Sep 19, 2014

Designing Beyond the Vertical

Designer

We’ve all heard it before: good design is hard. Good web design not only has to look amazing, but it also has to be functional, often without the knowledge of what platform or resolution your design is even going to be used on. Responsive web design – a simple concept at its core – gave web designers and developers the opportunity to account for the unknown. We perfected the use of media queries, installed respond.js to account for the IE holdouts and core concepts were adopted.

The basic structure of responsive design is usually a 3-2-1 pattern. Main content and sidebars are eventually reduced to one long vertical column of information on our phones. And while this is responsive web design, it’s disheartening to think that’s all we can do to make our sites work well on all devices. So I want to challenge us all to design beyond the vertical; to think about the other aspects that go into making a well-designed responsive site.

Mar 20, 2014

Is your mobile site doomed?

Communicator Manager Resource Center

How will you know how effective your new responsive site is? You’ve spent hours sweating over bootstrap files and workflow mockups, but all your work could be for naught if you haven’t planned for the post-mobile world as Jeff Eaton, Senior Digital Strategist at Lullabot, presented at last year’s Drupal Conference in Portland, Oregon, “Building for a Post-Mobile World.

Mobile is not a new trend. Review the stats Texas A&M GoMobile team provided. 75% of Texas A&M students connect to the Internet via cell phone. Outside our campus, Eaton states that 47% of adults use their phone for Internet browsing, while 15% use their phone as the primary or sole source for Internet browsing.

If your site is not accessible on a mobile device, there is a good chance you are missing out on valuable user traffic which could mean declining admission rates, research funding or donor support. But, just creating a mobile site is slapping a band-aid on a larger problem: your site’s content.

“People don’t want different content or less content [on mobile sites]. They imagine that their devices are different windows on the same content, and we don’t get to choose how people view our stuff.” – Karen McGrane, A List Apart

Not that mobile design isn’t important — it is. Creating a site that is easy to navigate and read is paramount to maintaining your user base. However, if you have a site with no content, then you have no site at all.

Eaton suggests that instead of focusing on the end published version, we should look at our content as pieces with purpose. A page is not a single element but a group of elements with various levels of importance to your end users.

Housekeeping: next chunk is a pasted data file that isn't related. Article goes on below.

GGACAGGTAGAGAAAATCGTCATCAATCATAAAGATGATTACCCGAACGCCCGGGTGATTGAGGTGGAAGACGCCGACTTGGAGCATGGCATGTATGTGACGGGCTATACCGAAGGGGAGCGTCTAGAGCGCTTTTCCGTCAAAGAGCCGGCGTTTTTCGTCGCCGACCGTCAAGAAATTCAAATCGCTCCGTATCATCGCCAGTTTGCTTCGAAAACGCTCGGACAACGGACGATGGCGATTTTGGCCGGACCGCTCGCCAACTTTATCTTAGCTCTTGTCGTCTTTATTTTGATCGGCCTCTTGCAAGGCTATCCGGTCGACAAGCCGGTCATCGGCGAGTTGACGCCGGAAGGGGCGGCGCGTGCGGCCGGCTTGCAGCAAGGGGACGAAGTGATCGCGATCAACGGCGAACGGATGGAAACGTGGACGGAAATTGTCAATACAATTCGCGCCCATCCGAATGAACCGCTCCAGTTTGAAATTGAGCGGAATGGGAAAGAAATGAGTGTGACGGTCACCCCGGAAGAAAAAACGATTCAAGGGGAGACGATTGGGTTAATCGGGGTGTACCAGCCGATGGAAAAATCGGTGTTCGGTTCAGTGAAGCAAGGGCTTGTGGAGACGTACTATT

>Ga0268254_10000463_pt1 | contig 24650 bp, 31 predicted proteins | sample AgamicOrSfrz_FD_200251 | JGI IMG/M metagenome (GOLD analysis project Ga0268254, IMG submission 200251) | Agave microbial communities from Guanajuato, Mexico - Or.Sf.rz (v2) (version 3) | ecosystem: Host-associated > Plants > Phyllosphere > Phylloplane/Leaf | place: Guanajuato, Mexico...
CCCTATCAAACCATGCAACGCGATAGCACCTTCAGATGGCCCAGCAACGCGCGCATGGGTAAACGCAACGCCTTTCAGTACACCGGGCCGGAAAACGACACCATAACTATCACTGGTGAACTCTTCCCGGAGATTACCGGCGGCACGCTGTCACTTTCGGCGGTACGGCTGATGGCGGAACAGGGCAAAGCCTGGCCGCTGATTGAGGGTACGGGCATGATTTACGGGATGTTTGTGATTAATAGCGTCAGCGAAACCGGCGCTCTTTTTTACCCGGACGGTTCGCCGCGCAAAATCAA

Knowing what content your to present on your site and what your users are searching for is the first step in creating a site that will survive the mobile apocalypse.

Watch his entire presentation or check out these other great presentations from the conference:

Mar 3, 2014

Content Comprehension

Communicator Designer Resource Center

I recently read an article comparing the comprehension scores of the same content read on a desktop and on an iPhone. Not surprisingly, the comprehension scores from readers using an iPhone were 48% of those using a desktop. The article, written by Jakob Nielsen and can be found here, goes on to explain why readers would have a more difficult time understanding content on a mobile device versus a desktop device. The author also gives some good tips on how to improve comprehension of your content on mobile devices.

In conclusion he states, “complicated content should be rewritten to be shorter, with secondary information deferred to subsidiary pages.” While we often get wrapped up in visual design, I think understandability of content can be just as important.

Jul 10, 2013

Mobile-first redesign of Security.tamu.edu

Communicator Designer Developer Manager Resource Center

Texas A&M Information Technology recently redesigned Security.tamu.edu thinking mobile first. Our team worked to streamline and reorganize the content to improve readability. The site is divided into articles on big topics like identity theft or protecting confidential information. Each article has an introduction paragraph and sections with clear headings to make the content easy to scan. On mobile devices, the body content is converted into an accordion, which keeps scrolling to a minimum and allows readers to select the topics most relevant to them.

Apr 24, 2013

If it doesn’t work on mobile, it doesn’t work.

Designer Manager

A developer on the NPR apps team posted a great article about building a fast, stable news webpage on a tight budget. While the article itself is really interesting and worth a read for it’s own sake, one part in particular jumped out at me:

If it doesn’t work on mobile, it doesn’t work. Most of our work averages 10 to 20 percent mobile traffic. But for our elections app, 50 percent of users visited our Big Board on their phone. (And it wasn’t even responsive!) Moral of the stats: A good mobile experience is absolutely necessary.

From the NPR News Apps blog.